In fact, she says, a critical key to managing grief is to find joy to accompany it through such means as leaning into celebrations – even if it’s for obscure holidays – and focusing on serving and encouraging others. She calls that “Being a Lisa” – her mother’s name – because that’s who her mother was.


  1. Live as a good ancestor to those who come after you. 

Steve Leder, Senior Rabbi of Wilshire Boulevard Temple in Los Angeles, says that even after officiating more than 1,000 funerals, it wasn’t until his own father died that he felt in his heart, rather than just knowing in his head, the depth and breadth of losing a loved one. The lessons he’s learned and the applications he’s still walking out have made vivid to him that the losses of all stripes we experience can be the fuel for living more intentionally.

In his book The Beauty of What Remains he exhorts readers to do that via a simple message: to recognize how fleeting and finite time really is, and to allow that realization to prompt us to make the most of our blessed lives with the people we love.

He has a surprising way of inspiring that in others. “I often tell people that a great way to think about your life is to live as a good ancestor,” he says. “We don’t think of ourselves as ancestors when we are alive, but we are all going to be ancestors after we die.  A very instructive question to ask while alive is, ‘Am I living as a good ancestor for the generations yet to come?’  Most likely that will lead to a very meaningful life.”.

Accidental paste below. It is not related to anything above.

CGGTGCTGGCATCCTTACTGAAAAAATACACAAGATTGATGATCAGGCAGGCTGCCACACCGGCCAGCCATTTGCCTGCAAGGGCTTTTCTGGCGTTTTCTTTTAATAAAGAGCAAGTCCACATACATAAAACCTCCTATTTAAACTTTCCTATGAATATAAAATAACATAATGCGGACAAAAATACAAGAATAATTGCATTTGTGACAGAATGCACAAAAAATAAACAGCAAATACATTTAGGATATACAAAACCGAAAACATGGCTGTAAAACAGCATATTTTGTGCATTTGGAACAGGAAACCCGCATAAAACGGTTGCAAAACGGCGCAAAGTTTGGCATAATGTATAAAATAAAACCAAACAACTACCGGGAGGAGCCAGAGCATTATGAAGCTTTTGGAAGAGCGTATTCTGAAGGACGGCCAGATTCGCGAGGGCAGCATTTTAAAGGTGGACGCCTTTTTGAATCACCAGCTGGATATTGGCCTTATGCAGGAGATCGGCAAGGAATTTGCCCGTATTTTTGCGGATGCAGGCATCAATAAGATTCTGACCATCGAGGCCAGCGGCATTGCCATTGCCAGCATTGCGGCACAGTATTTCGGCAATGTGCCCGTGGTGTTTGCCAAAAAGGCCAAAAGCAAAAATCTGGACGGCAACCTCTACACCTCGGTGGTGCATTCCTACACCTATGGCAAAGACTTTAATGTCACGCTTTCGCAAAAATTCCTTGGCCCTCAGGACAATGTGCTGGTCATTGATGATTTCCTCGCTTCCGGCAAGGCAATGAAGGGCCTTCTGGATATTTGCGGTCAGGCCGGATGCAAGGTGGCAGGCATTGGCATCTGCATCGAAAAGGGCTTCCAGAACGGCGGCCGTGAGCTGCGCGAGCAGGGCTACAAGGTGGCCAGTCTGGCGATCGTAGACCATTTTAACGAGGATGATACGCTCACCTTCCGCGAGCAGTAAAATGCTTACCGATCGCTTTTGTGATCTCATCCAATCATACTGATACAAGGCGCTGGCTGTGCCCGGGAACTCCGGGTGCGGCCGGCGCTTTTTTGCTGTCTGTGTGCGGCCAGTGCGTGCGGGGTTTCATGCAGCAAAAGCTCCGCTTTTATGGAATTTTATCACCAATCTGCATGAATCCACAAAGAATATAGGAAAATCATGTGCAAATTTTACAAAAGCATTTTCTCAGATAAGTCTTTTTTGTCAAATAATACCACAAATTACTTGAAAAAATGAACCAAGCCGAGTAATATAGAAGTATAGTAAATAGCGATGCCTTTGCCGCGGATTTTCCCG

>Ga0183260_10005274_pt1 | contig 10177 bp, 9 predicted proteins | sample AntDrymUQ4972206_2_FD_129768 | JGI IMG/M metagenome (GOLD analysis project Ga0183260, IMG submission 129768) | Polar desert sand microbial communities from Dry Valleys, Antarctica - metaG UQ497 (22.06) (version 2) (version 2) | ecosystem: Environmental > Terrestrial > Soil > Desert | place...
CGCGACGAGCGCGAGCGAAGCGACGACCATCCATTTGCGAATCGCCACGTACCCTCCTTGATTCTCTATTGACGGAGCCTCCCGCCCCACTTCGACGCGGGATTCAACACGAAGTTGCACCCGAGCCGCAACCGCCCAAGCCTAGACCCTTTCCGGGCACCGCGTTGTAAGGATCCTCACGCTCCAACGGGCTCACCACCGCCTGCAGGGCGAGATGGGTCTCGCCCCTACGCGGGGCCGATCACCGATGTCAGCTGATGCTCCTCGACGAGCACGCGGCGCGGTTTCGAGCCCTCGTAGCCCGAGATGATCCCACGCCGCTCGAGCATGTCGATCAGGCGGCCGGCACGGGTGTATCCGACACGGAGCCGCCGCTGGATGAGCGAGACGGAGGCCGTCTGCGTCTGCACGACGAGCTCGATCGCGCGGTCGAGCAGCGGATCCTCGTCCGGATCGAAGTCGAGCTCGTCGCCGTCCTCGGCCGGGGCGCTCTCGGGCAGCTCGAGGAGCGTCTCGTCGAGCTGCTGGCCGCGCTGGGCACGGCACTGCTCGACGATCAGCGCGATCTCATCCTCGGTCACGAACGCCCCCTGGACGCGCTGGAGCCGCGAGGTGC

Loss is one of life’s most devastating crucibles. But it can not only be moved beyond, it can be an experience that leads to some of life’s most enriching gains.


  • What does being patient in the aftermath of loss look like for you this holiday season? What might be gained from exercising that patience?
  • What are you doing, or can you do, today to cultivate joy even as you also grieve a loss?
  • What kind of ancestor do you hope future generations of your family see you to be?

Get the whole story…

  • To listen to our podcast series, Gaining From Loss – Click here

Ready to create a life you love?

  • To learn more about our new e-course, Discover Your Second-Act SignificanceClick here